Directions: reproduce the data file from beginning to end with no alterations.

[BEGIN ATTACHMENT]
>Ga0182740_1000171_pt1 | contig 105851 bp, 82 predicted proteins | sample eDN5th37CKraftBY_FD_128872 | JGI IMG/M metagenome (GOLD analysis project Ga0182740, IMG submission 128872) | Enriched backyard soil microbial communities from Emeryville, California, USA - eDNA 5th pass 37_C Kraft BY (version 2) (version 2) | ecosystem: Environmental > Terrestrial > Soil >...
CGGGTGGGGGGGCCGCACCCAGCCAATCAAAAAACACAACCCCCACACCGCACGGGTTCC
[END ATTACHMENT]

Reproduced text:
>Ga0182740_1000171_pt1 | contig 105851 bp, 82 predicted proteins | sample eDN5th37CKraftBY_FD_128872 | JGI IMG/M metagenome (GOLD analysis project Ga0182740, IMG submission 128872) | Enriched backyard soil microbial communities from Emeryville, California, USA - eDNA 5th pass 37_C Kraft BY (version 2) (version 2) | ecosystem: Environmental > Terrestrial > Soil >...
CGGGTGGGGGGGCCGCACCCAGCCAATCAAAAAACACAACCCCCACACCGCACGGGTTCC